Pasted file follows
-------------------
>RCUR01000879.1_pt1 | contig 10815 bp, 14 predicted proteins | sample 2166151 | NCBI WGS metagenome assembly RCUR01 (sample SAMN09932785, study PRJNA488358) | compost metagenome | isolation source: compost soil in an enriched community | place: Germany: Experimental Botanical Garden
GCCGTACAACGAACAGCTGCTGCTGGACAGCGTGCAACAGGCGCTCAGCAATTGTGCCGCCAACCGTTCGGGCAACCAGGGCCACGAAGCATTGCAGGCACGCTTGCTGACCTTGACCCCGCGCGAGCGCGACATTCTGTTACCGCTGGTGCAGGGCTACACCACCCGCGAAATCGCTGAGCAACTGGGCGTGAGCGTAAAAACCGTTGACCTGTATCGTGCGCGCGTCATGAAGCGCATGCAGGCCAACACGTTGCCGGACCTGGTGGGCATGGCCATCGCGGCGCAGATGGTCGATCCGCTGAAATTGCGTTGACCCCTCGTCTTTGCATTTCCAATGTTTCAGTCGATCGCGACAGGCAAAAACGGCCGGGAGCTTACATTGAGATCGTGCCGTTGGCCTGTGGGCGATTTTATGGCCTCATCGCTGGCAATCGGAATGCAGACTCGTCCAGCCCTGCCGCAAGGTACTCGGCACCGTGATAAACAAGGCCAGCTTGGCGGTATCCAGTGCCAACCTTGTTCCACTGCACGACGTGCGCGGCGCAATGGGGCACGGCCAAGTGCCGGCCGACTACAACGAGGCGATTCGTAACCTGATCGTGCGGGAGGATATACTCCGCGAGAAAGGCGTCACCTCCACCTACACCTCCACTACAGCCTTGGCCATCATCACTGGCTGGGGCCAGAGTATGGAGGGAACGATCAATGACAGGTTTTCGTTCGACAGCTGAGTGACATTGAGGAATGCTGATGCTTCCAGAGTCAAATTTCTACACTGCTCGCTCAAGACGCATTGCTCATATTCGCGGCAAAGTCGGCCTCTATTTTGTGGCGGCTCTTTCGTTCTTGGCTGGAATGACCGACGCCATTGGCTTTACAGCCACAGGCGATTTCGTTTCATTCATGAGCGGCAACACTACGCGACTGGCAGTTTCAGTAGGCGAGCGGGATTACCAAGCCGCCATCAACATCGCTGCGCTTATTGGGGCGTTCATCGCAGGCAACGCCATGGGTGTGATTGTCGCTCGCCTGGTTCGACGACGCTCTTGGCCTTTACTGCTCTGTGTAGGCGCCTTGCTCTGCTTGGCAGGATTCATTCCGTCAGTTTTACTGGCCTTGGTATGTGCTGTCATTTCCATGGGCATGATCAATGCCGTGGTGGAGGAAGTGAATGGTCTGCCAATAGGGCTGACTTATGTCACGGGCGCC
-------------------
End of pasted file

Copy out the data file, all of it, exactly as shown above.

>RCUR01000879.1_pt1 | contig 10815 bp, 14 predicted proteins | sample 2166151 | NCBI WGS metagenome assembly RCUR01 (sample SAMN09932785, study PRJNA488358) | compost metagenome | isolation source: compost soil in an enriched community | place: Germany: Experimental Botanical Garden
GCCGTACAACGAACAGCTGCTGCTGGACAGCGTGCAACAGGCGCTCAGCAATTGTGCCGCCAACCGTTCGGGCAACCAGGGCCACGAAGCATTGCAGGCACGCTTGCTGACCTTGACCCCGCGCGAGCGCGACATTCTGTTACCGCTGGTGCAGGGCTACACCACCCGCGAAATCGCTGAGCAACTGGGCGTGAGCGTAAAAACCGTTGACCTGTATCGTGCGCGCGTCATGAAGCGCATGCAGGCCAACACGTTGCCGGACCTGGTGGGCATGGCCATCGCGGCGCAGATGGTCGATCCGCTGAAATTGCGTTGACCCCTCGTCTTTGCATTTCCAATGTTTCAGTCGATCGCGACAGGCAAAAACGGCCGGGAGCTTACATTGAGATCGTGCCGTTGGCCTGTGGGCGATTTTATGGCCTCATCGCTGGCAATCGGAATGCAGACTCGTCCAGCCCTGCCGCAAGGTACTCGGCACCGTGATAAACAAGGCCAGCTTGGCGGTATCCAGTGCCAACCTTGTTCCACTGCACGACGTGCGCGGCGCAATGGGGCACGGCCAAGTGCCGGCCGACTACAACGAGGCGATTCGTAACCTGATCGTGCGGGAGGATATACTCCGCGAGAAAGGCGTCACCTCCACCTACACCTCCACTACAGCCTTGGCCATCATCACTGGCTGGGGCCAGAGTATGGAGGGAACGATCAATGACAGGTTTTCGTTCGACAGCTGAGTGACATTGAGGAATGCTGATGCTTCCAGAGTCAAATTTCTACACTGCTCGCTCAAGACGCATTGCTCATATTCGCGGCAAAGTCGGCCTCTATTTTGTGGCGGCTCTTTCGTTCTTGGCTGGAATGACCGACGCCATTGGCTTTACAGCCACAGGCGATTTCGTTTCATTCATGAGCGGCAACACTACGCGACTGGCAGTTTCAGTAGGCGAGCGGGATTACCAAGCCGCCATCAACATCGCTGCGCTTATTGGGGCGTTCATCGCAGGCAACGCCATGGGTGTGATTGTCGCTCGCCTGGTTCGACGACGCTCTTGGCCTTTACTGCTCTGTGTAGGCGCCTTGCTCTGCTTGGCAGGATTCATTCCGTCAGTTTTACTGGCCTTGGTATGTGCTGTCATTTCCATGGGCATGATCAATGCCGTGGTGGAGGAAGTGAATGGTCTGCCAATAGGGCTGACTTATGTCACGGGCGCC